A University of Liverpool scientist has scooped a top award for research into developing treatments to fight malaria.
The malaria parasite is spread by mosquitoes
Dr Alexis Nzila scooped £5,000 plus a £60,000 grant from the Royal Society, an independent science academy, to fund further scientific research.
As well as helping treat malaria, the Pfizer Award also marks his work into discovering the similarities between cancer and the mosquito-borne disease.
His research has so far been used to fight malaria in Kenya and Nigeria.
Both cancer cells and the malaria parasite multiply readily and rely upon the availability of vitamins called folates in order to grow.
Dr Nzila provided evidence that low and non-toxic antifolate anticancer drugs, such as methotrexate, could be used in combination with folate molecules to treat malaria.
But by also comparing the role of these vitamins in cancer cells to their function in malaria, Dr Nzila was able to understand their function more clearly - particularly their role in causing resistance to a popular malaria drug.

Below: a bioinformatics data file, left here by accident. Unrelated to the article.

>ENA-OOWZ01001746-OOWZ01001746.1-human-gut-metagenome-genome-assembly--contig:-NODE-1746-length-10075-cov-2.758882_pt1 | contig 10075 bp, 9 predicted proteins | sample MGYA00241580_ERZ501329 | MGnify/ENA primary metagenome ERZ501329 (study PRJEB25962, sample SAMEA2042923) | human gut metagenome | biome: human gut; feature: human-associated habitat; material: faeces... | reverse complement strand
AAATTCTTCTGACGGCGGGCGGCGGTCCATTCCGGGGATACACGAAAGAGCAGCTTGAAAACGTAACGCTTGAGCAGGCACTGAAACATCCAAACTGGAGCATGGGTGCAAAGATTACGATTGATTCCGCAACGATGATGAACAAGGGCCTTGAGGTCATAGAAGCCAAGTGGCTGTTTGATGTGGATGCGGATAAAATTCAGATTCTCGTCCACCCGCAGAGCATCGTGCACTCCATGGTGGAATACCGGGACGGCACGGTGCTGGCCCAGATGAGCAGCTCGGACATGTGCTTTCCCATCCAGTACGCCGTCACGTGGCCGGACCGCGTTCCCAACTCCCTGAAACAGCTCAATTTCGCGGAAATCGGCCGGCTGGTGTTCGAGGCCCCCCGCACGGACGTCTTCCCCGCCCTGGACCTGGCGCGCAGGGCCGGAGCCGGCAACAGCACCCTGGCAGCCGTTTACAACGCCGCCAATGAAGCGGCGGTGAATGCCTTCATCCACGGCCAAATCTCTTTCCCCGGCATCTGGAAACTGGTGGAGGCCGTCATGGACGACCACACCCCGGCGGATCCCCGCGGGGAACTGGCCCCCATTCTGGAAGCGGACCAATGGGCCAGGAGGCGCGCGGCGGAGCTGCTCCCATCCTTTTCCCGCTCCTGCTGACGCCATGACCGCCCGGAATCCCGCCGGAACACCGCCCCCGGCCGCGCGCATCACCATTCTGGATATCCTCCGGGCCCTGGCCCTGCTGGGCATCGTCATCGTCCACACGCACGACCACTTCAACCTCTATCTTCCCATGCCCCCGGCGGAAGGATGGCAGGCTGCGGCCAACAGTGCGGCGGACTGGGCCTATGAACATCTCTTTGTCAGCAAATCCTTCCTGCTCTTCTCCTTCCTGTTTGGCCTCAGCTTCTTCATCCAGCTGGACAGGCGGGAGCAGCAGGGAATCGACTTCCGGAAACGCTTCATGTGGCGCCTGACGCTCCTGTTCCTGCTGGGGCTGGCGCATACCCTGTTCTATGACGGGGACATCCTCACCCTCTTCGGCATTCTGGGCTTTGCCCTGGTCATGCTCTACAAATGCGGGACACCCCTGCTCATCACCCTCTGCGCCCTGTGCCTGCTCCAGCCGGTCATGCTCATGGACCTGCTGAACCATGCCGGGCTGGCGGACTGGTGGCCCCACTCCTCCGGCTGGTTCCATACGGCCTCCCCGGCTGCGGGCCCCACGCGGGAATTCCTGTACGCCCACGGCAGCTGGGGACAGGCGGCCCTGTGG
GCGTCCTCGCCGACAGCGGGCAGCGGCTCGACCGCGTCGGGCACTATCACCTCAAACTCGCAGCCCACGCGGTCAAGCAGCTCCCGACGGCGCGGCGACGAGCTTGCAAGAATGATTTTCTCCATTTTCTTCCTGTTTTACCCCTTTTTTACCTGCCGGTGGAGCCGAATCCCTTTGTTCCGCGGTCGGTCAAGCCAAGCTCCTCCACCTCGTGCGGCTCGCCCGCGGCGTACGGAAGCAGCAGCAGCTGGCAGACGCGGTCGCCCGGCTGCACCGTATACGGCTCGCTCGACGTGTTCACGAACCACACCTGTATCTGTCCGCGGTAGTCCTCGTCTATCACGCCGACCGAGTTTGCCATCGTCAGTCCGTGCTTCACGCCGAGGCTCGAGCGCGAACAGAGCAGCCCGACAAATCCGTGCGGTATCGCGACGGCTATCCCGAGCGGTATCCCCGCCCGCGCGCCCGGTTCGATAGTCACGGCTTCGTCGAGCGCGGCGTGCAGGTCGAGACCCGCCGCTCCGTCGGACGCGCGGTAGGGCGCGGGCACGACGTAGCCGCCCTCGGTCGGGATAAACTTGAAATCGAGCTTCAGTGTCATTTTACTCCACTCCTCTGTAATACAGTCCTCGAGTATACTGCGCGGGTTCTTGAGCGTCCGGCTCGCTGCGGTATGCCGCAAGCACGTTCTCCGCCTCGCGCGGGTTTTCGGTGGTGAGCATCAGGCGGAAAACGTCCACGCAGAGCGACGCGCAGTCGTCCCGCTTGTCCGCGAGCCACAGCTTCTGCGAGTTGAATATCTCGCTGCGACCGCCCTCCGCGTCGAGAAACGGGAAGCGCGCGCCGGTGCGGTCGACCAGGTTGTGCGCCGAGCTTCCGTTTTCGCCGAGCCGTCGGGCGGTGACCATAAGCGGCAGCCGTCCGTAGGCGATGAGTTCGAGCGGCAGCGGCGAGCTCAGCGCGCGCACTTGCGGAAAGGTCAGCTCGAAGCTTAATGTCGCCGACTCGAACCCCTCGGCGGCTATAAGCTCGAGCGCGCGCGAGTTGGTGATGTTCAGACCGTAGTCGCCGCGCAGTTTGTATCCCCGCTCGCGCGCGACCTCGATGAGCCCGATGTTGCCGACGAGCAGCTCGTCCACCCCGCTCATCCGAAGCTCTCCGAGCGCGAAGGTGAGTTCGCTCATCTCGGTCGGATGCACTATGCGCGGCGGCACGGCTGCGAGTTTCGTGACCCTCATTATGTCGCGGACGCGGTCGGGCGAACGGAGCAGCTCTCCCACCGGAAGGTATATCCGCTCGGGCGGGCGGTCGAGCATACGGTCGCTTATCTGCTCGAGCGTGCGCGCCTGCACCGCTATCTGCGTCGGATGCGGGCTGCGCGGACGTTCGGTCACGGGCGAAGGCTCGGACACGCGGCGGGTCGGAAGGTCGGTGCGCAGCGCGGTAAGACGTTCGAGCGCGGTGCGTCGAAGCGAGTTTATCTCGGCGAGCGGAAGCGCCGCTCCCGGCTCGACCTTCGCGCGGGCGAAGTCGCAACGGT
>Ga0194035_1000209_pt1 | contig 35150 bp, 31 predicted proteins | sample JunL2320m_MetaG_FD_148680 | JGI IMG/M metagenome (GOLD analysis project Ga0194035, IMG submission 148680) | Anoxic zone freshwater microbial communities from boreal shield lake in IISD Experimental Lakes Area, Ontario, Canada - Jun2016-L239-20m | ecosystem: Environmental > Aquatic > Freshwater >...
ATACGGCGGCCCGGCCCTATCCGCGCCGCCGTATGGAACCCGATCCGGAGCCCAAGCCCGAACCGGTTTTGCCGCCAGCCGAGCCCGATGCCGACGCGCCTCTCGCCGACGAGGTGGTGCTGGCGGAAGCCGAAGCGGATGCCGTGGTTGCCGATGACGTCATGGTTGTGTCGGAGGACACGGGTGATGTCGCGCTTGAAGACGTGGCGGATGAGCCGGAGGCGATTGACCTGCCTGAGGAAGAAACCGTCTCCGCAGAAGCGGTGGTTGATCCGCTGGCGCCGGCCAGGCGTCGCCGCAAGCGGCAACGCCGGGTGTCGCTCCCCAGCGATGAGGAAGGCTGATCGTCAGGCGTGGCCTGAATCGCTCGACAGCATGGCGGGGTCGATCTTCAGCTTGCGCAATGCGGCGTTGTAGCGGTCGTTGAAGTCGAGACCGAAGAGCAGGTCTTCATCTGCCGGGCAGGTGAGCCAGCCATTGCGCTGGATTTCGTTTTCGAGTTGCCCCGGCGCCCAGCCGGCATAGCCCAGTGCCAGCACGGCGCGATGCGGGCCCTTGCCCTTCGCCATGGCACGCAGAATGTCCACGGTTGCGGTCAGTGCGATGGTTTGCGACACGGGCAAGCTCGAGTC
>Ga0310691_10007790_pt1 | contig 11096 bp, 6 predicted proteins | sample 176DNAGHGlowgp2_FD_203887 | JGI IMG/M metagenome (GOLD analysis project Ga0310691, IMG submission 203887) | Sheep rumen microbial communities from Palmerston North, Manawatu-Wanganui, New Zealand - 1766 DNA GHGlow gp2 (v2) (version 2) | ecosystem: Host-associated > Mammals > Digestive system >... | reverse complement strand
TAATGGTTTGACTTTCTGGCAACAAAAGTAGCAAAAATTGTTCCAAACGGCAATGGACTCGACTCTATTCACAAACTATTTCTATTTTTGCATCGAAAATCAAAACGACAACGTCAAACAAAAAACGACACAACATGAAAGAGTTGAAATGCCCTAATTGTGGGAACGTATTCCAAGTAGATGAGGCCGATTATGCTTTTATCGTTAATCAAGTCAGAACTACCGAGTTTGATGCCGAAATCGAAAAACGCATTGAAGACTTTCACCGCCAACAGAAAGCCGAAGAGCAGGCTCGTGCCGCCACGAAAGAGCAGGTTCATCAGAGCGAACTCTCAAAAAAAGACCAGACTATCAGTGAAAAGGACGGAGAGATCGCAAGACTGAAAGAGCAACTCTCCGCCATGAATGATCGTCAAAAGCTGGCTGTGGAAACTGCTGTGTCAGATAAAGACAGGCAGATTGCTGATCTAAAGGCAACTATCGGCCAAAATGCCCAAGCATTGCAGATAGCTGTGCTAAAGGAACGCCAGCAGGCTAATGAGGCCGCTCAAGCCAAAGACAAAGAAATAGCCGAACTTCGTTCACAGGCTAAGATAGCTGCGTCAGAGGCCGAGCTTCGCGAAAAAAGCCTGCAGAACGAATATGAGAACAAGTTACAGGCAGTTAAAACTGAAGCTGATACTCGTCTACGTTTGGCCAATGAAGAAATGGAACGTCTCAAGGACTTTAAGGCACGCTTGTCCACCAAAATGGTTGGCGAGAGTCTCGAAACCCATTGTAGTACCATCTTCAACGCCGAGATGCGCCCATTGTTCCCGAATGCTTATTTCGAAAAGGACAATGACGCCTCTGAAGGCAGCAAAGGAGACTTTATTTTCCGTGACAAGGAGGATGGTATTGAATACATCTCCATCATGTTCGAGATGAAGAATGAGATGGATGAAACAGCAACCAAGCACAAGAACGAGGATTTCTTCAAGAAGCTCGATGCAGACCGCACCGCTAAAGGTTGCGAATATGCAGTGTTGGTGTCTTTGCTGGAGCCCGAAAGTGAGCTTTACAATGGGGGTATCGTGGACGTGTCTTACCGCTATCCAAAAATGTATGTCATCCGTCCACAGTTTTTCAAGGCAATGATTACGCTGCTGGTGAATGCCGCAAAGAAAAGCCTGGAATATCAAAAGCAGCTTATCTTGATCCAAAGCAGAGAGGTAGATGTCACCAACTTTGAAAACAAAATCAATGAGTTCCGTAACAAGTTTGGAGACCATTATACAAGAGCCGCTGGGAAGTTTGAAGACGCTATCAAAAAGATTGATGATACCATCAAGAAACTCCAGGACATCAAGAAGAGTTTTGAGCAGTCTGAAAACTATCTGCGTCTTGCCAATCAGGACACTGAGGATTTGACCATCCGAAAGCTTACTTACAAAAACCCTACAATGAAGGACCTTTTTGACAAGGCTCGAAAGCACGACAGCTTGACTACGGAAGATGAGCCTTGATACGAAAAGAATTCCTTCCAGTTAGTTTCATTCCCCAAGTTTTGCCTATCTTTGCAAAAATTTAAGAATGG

Fansidar, an antifolate treatment, is used to inhibit the production of folate molecules to prevent malaria from multiplying but the malaria parasite can develop resistance to the drug.
By monitoring changes in the enzyme genes, Dr Nzila found it was possible to predict if a parasite would be resistant to Fansidar.
He also discovered a new way of treating the disease by using a non-toxic compound called probenecid which can be used in combination with Fansidar to reverse the parasite's ability to resist drug treatment.